No IT system is ever designed to fail. But they can - and they do.
So how can you protect your critical IT systems and servers, to ensure high availability and guarantee zero downtime?
Why do systems fail?
In a world where tech is constantly evolving, it’s impossible to predict all future issues/glitches that might arise.
And there are a myriad of reasons why IT systems might fail - for example corrupt data, user error, inadequate planning of system requirements, poor user interface, faulty hardware, server overload etc.
But is this really a surprise, given the increasingly sophisticated physical, software and network demands of large and small companies alike?
For example, regardless of industry, all companies require an ever increasing number of applications to adequately serve their customers, employees and suppliers - with large companies now running an average of more than 175 different applications! And all of these applications are expected to play nicely together...
When things go wrong however, there can be a wide range of repercussions. For non-essential systems, downtime can be irritating and inconvenient for individual employees. For critical systems though, the consequences of downtime can be far more serious.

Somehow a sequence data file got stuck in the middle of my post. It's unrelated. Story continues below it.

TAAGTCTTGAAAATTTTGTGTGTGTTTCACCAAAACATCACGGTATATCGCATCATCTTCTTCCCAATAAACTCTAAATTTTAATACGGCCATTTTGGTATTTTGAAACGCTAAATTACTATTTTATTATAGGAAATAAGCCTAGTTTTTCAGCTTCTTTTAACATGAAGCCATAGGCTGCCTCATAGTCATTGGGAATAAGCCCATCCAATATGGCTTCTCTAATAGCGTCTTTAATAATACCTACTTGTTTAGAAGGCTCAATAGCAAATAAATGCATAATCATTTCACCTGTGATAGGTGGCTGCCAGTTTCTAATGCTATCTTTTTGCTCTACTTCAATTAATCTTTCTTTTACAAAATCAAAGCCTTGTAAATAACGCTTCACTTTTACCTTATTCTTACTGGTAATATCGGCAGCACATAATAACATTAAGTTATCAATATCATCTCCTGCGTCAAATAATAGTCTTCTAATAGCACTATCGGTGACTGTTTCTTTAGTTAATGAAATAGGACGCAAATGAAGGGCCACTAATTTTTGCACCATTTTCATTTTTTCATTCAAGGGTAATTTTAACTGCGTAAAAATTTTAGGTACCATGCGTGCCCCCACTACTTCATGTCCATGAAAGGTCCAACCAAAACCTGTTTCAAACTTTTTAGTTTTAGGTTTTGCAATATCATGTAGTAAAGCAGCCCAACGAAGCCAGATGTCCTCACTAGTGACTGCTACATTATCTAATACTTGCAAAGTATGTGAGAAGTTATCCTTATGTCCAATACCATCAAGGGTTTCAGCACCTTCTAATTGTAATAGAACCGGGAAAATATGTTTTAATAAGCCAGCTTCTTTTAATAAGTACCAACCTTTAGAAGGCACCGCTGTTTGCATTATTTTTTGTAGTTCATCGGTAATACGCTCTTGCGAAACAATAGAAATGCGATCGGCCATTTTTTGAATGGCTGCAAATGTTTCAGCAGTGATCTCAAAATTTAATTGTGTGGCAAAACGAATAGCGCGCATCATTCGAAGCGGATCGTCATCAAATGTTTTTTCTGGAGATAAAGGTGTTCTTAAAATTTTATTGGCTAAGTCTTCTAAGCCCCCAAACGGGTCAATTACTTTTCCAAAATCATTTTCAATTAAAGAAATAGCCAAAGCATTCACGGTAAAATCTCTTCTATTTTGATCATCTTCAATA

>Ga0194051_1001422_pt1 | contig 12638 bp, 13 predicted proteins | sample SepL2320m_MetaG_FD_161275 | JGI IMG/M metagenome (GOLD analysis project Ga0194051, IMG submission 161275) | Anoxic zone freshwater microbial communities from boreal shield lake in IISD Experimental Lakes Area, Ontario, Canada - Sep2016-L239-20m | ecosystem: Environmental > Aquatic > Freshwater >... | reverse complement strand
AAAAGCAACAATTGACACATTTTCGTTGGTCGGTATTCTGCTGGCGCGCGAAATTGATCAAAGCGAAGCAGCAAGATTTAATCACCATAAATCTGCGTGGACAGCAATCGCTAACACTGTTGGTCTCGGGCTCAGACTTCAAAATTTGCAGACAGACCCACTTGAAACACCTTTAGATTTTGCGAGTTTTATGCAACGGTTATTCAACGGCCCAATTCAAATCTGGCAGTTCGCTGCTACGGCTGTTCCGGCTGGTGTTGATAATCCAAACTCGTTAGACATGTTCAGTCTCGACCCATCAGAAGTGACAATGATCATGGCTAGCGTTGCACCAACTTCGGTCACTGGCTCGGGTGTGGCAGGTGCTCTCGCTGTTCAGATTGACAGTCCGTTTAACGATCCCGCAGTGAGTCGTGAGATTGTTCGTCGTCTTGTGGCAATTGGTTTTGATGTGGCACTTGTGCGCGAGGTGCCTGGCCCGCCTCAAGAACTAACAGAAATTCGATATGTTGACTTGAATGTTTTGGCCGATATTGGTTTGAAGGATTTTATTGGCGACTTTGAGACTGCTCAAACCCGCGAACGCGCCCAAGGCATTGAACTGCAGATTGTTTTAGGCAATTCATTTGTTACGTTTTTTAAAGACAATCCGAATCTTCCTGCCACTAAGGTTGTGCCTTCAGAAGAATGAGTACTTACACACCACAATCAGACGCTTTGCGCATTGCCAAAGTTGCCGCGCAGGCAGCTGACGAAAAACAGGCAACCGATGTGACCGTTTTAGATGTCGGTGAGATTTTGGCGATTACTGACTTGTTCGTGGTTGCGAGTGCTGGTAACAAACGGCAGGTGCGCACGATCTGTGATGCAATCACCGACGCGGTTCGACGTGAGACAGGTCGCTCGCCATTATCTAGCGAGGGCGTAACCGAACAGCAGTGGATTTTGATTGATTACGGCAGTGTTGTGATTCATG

- A clinician unable to access patient data at a critical moment
- A financial application crashing mid transfer
- A senior manager unable to access the app they've paid thousands for
- Customers of a media company unable to access their video content library
- Printers going down during a time-sensitive print run for a key client
How can you protect your critical systems?
For critical systems, downtime is not an option. But if you can't guarantee your IT systems won't fail, how do you avoid downtime while issues are resolved?
This is where load balancers come in. Simply put, they distribute application, network and data traffic between clusters of two or more servers or storage nodes. So, if one server/node fails, the load balancer will instantly and automatically reroute traffic to an alternate server/node.
This effectively buys as much time as you need to fix things, without any impact on your organisation, your employees, or the end-user.
In addition to this system resilience, a load balancer also has other important benefits:
- Security - Extra layers of security can be added to your website, without slowing down your applications.
- Performance - Web server load can be reduced and traffic optimized for a better user experience.
- Scalability - As your data demands increase, a load balancer allows server infrastructure changes to be made without disrupting user services.
Want a quick look at a load balancer?
If you’re pushed for time, check out this online demo to give yourself a flavour of how we keep businesses operating 24/7.
There are a number of different load balancer options out there, so if you think you might need one it's important to do your due diligence. Check out our FREE guide which highlights some useful things you might need to consider.